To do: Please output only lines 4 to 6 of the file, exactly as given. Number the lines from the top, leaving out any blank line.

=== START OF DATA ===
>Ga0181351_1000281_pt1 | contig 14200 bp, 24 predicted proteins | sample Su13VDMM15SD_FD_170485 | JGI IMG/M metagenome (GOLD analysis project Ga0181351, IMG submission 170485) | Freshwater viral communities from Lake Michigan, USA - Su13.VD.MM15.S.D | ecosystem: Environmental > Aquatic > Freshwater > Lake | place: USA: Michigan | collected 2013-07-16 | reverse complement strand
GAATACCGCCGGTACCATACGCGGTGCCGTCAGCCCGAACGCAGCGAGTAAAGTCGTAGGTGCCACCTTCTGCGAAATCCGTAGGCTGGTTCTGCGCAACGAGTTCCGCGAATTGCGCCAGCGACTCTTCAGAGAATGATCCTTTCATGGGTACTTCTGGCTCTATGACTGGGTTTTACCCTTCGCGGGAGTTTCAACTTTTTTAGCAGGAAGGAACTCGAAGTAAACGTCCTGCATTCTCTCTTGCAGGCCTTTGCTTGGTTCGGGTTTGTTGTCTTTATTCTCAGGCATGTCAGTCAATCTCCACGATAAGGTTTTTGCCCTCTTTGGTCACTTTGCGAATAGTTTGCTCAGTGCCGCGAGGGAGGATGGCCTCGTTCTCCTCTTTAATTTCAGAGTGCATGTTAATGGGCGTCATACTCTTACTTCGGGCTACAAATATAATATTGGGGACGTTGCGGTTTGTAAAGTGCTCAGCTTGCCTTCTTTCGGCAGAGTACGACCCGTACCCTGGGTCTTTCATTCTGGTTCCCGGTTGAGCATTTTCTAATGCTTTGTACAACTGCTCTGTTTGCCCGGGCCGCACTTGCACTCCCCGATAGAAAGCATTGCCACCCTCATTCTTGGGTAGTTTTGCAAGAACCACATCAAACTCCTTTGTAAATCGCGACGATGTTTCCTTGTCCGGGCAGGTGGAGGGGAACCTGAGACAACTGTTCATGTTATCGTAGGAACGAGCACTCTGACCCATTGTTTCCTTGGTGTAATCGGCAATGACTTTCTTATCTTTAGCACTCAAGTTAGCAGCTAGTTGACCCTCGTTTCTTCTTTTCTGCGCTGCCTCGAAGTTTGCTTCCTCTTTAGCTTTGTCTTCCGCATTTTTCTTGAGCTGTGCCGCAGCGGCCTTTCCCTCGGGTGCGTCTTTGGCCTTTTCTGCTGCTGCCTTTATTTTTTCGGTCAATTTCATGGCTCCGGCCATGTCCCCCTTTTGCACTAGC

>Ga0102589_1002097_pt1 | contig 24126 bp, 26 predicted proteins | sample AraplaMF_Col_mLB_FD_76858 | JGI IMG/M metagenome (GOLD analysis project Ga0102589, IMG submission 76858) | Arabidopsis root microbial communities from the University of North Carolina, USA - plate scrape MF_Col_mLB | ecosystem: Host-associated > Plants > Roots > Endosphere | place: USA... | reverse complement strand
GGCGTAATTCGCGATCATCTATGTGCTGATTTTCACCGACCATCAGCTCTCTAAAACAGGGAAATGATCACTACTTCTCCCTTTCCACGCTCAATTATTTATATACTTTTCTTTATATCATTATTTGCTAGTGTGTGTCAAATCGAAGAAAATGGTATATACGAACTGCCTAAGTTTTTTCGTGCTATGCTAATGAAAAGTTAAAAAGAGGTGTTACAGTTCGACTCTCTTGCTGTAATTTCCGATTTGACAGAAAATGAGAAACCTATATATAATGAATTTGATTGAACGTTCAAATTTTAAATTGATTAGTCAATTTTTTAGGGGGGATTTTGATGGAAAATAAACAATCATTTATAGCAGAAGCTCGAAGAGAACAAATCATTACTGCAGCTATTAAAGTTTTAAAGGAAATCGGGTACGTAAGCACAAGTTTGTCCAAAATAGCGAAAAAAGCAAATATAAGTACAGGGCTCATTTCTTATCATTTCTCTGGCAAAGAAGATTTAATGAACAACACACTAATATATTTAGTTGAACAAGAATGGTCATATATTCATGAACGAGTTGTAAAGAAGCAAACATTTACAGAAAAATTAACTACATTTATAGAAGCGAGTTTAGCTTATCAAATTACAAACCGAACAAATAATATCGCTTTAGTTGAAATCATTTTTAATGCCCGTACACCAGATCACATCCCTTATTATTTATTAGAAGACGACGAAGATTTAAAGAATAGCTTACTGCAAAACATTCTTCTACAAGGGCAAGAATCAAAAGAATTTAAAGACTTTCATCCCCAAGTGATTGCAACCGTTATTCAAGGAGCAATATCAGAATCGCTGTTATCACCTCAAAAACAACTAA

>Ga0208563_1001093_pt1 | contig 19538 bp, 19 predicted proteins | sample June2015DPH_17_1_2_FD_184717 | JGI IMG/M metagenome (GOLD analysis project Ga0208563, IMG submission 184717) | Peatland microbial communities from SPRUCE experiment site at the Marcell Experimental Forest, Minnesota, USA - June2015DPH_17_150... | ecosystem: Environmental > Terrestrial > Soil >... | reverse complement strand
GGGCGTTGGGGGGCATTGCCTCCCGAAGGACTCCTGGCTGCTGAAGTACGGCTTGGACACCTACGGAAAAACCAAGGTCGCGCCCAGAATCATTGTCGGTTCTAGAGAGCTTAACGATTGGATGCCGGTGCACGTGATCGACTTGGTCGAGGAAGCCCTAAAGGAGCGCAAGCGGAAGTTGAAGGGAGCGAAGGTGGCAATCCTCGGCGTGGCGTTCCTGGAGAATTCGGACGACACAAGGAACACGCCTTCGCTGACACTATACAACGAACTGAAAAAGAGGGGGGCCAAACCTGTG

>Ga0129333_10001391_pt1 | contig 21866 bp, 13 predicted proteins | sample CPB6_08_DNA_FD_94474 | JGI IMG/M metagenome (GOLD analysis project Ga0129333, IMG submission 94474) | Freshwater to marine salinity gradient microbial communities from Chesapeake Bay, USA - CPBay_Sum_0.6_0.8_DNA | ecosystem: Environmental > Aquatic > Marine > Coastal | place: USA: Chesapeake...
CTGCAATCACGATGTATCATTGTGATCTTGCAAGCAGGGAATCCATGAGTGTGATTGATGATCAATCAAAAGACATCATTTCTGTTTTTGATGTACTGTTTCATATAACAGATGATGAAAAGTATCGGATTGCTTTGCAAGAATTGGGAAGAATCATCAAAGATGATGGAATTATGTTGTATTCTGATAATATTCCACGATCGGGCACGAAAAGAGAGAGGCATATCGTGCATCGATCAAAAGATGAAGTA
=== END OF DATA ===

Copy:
GGCGTAATTCGCGATCATCTATGTGCTGATTTTCACCGACCATCAGCTCTCTAAAACAGGGAAATGATCACTACTTCTCCCTTTCCACGCTCAATTATTTATATACTTTTCTTTATATCATTATTTGCTAGTGTGTGTCAAATCGAAGAAAATGGTATATACGAACTGCCTAAGTTTTTTCGTGCTATGCTAATGAAAAGTTAAAAAGAGGTGTTACAGTTCGACTCTCTTGCTGTAATTTCCGATTTGACAGAAAATGAGAAACCTATATATAATGAATTTGATTGAACGTTCAAATTTTAAATTGATTAGTCAATTTTTTAGGGGGGATTTTGATGGAAAATAAACAATCATTTATAGCAGAAGCTCGAAGAGAACAAATCATTACTGCAGCTATTAAAGTTTTAAAGGAAATCGGGTACGTAAGCACAAGTTTGTCCAAAATAGCGAAAAAAGCAAATATAAGTACAGGGCTCATTTCTTATCATTTCTCTGGCAAAGAAGATTTAATGAACAACACACTAATATATTTAGTTGAACAAGAATGGTCATATATTCATGAACGAGTTGTAAAGAAGCAAACATTTACAGAAAAATTAACTACATTTATAGAAGCGAGTTTAGCTTATCAAATTACAAACCGAACAAATAATATCGCTTTAGTTGAAATCATTTTTAATGCCCGTACACCAGATCACATCCCTTATTATTTATTAGAAGACGACGAAGATTTAAAGAATAGCTTACTGCAAAACATTCTTCTACAAGGGCAAGAATCAAAAGAATTTAAAGACTTTCATCCCCAAGTGATTGCAACCGTTATTCAAGGAGCAATATCAGAATCGCTGTTATCACCTCAAAAACAACTAA

>Ga0208563_1001093_pt1 | contig 19538 bp, 19 predicted proteins | sample June2015DPH_17_1_2_FD_184717 | JGI IMG/M metagenome (GOLD analysis project Ga0208563, IMG submission 184717) | Peatland microbial communities from SPRUCE experiment site at the Marcell Experimental Forest, Minnesota, USA - June2015DPH_17_150... | ecosystem: Environmental > Terrestrial > Soil >... | reverse complement strand
GGGCGTTGGGGGGCATTGCCTCCCGAAGGACTCCTGGCTGCTGAAGTACGGCTTGGACACCTACGGAAAAACCAAGGTCGCGCCCAGAATCATTGTCGGTTCTAGAGAGCTTAACGATTGGATGCCGGTGCACGTGATCGACTTGGTCGAGGAAGCCCTAAAGGAGCGCAAGCGGAAGTTGAAGGGAGCGAAGGTGGCAATCCTCGGCGTGGCGTTCCTGGAGAATTCGGACGACACAAGGAACACGCCTTCGCTGACACTATACAACGAACTGAAAAAGAGGGGGGCCAAACCTGTG